The Great Disruptive Start-Ups Search, Part 1

The Great Disruptive Start-Ups Search, Part 1

Summary: My post from yesterday, wondering where are the disruptive start-ups in Web 2.0, caught the attention of a number of people. So I'm going to continue my search for disruptive start-ups here on ZDNet and see what comes up.

TOPICS: Enterprise 2.0

My post from yesterday, wondering where are the disruptive start-ups in Web 2.0, caught the attention of a number of people. So I'm going to continue my search for disruptive start-ups here on ZDNet and see what comes up. 

Firstly a 9rules Network buddy, Mike Rundle at BusinessLogs, made an excellent point about target audiences for Web 2.0 apps:

"The problem I see is that every new "web 2.0" company targets the same audience: 20-somethings who socially bookmark their life, use RSS to track weblogs, and seemingly can't find any restaurants without needing someone else's opinion. Is this the best our industry can do?"

Mike's post received some great comments. Things that were mentioned were a social app to help Florida people prepare for hurricanes, the disaster relief workspace Recovery 2.0, bringing the "Web 2.0" experience to K-5 teachers, and other ways to put Web 2.0 technologies to good use. In the comments there was also a link to an app called CrossConnector, which enables users to "plan and manage mission trips and church activities." 

In a separate post Charles Jolley made a good case that his company,, is a disruptive start-up. Sproutit offers business software to very small businesses, which Charles says is an underserved market.

I should note that in my first post I talked about two separate types of disruptive start-ups:

1) a disruptive technology that changes the Web - like Google did.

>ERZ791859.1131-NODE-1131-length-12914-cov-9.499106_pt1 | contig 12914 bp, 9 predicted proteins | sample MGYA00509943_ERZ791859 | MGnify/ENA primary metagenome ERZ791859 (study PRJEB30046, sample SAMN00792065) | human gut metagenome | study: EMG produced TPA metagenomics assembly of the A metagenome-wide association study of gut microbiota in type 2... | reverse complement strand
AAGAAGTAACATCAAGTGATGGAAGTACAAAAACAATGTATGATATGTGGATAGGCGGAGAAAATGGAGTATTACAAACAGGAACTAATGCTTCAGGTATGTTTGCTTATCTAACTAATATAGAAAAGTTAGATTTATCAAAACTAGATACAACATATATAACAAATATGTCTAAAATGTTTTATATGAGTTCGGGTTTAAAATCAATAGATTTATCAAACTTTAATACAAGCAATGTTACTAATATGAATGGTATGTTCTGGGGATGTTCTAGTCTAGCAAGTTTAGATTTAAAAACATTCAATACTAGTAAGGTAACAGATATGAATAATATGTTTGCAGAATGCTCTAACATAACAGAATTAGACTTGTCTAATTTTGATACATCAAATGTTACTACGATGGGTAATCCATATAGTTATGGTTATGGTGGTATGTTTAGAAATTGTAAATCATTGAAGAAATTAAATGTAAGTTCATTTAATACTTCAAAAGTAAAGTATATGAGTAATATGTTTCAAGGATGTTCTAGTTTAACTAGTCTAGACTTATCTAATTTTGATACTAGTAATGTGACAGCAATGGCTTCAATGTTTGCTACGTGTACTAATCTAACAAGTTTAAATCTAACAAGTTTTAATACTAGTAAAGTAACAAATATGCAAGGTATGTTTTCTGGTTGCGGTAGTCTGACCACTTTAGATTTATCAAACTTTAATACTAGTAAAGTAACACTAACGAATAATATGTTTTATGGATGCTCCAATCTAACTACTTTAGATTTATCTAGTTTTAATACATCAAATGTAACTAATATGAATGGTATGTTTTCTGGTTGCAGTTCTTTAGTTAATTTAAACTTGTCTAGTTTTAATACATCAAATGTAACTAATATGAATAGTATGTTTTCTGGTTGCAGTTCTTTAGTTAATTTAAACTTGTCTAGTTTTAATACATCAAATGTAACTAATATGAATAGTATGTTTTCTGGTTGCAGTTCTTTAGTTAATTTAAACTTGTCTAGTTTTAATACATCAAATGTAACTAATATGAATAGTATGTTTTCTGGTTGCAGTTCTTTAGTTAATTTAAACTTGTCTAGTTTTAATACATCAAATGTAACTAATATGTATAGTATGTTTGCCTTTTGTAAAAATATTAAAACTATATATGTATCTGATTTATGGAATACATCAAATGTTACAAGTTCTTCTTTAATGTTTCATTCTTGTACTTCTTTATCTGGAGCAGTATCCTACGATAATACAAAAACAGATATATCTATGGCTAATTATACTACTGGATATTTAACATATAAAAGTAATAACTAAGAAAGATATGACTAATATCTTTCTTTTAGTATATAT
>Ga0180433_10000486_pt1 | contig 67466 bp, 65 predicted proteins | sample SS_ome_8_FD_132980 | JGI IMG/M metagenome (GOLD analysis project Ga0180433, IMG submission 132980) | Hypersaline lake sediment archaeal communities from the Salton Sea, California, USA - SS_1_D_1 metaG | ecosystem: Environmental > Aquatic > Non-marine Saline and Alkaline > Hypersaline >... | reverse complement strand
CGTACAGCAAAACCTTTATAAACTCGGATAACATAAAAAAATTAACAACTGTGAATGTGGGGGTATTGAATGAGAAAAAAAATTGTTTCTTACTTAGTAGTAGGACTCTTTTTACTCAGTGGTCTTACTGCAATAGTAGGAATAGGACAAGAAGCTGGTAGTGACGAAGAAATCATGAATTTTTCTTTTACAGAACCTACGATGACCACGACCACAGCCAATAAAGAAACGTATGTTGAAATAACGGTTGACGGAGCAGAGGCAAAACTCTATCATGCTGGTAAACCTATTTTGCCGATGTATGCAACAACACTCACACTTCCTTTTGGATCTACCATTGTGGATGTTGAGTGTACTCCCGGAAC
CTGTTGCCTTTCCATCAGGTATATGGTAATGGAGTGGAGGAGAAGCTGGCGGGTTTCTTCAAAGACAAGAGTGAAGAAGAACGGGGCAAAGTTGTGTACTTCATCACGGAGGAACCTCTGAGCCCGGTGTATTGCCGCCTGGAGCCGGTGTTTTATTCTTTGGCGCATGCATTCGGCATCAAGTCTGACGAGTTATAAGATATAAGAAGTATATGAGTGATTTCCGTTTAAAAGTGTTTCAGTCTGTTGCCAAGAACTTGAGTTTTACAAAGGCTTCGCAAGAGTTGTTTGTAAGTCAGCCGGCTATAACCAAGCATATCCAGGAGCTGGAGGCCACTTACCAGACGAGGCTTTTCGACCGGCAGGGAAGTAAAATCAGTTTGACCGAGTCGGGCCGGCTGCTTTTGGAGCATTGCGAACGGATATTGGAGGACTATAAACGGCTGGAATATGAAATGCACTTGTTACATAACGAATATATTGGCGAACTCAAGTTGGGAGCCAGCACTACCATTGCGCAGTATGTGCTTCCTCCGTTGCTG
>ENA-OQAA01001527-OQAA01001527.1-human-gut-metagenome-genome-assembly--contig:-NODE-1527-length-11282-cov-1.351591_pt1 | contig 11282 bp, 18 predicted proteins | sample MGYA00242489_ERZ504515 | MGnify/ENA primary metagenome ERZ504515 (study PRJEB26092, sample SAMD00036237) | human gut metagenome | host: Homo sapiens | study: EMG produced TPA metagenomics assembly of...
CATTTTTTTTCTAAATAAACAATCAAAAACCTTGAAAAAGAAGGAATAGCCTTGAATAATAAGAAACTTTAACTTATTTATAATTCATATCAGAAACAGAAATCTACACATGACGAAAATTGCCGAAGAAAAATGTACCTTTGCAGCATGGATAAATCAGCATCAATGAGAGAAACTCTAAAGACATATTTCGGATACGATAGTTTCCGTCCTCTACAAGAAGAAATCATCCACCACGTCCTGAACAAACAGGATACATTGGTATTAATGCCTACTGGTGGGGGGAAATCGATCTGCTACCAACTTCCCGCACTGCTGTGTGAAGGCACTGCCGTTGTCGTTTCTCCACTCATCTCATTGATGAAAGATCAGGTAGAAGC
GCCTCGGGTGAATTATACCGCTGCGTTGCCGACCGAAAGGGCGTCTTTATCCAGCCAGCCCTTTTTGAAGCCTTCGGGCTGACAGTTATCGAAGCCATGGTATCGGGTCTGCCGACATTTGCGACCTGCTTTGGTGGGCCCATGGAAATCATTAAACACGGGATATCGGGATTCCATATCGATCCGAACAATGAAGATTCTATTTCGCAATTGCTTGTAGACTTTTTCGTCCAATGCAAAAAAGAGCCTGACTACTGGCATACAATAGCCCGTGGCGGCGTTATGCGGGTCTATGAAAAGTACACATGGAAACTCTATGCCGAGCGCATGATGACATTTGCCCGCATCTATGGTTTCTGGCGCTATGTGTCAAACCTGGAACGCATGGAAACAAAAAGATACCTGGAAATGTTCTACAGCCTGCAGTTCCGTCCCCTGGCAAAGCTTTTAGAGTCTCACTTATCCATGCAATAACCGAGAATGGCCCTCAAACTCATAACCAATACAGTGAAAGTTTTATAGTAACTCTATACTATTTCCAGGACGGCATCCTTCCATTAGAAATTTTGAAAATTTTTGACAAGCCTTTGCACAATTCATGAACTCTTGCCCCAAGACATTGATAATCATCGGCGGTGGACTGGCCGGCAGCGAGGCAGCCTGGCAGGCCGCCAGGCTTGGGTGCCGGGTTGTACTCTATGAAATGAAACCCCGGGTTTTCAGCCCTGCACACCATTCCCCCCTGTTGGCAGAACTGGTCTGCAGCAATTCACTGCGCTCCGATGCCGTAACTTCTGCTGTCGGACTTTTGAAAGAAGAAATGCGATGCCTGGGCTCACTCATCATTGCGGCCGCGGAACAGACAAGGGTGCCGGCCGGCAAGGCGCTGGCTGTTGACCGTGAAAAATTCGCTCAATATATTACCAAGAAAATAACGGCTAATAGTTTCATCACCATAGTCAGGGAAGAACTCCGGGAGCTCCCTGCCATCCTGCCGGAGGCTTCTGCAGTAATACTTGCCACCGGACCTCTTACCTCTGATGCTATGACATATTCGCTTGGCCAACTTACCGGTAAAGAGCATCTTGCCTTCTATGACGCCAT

2) non-geek services built using Web 2.0 technologies. These will be disruptive because we don't have many of them right now and Web 2.0 won't hit the mainstream until we do. CrossConnector and are two examples.

I received an email from Bill Appleton, the CTO at DreamFactory Software, whose company seems to be more of the first type of disruptive start-up - a technology that could change the Web. DreamFactory provides "customization and integration technology for On Demand software systems." My fellow ZDNet blogger Phil Wainewright reviewed DreamFactory recently and called it an RIA platform (Rich Internet Application), comparable to Macromedia's Flex. Phil commented:

"All the buzz about AJAX may help to reinvigorate interest in existing RIA platforms like Flex and DreamFactory, and who knows which one will turn out to be the most widely used in the end?"

So I've come away from my first post more educated about disruptive technologies like DreamFactory and promising non-geek services like Recovery 2.0. I'll explore more of both in upcoming posts. If you think you have a disruptive start-up, or you know of one, please email me: readwriteweb AT gmail DOT com.

Topic: Enterprise 2.0

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  • The Rebel TV Company

    Brightbox, Inc. is the rebel TV company.

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    Tom Wood
    Brightbox, Inc.
  • Ning?

    I think Ning is a genuine disruptive idea.
  • Tech for the worl'd sake...

    rather than tech for tech's sake is a pretty important matter. I like
    this distinction made here, and I like both kinds of tech. If you dig
    the hurricane response web tools, you may really like the case
    studies over at Net Squared ( - non-profit
    social change organizations using new web tools in exciting ways.
    Net Squared is all about brining those tools together with corporate
    donors and early adopters. Readers here should really check it
    out. It ought to be very...disruptive!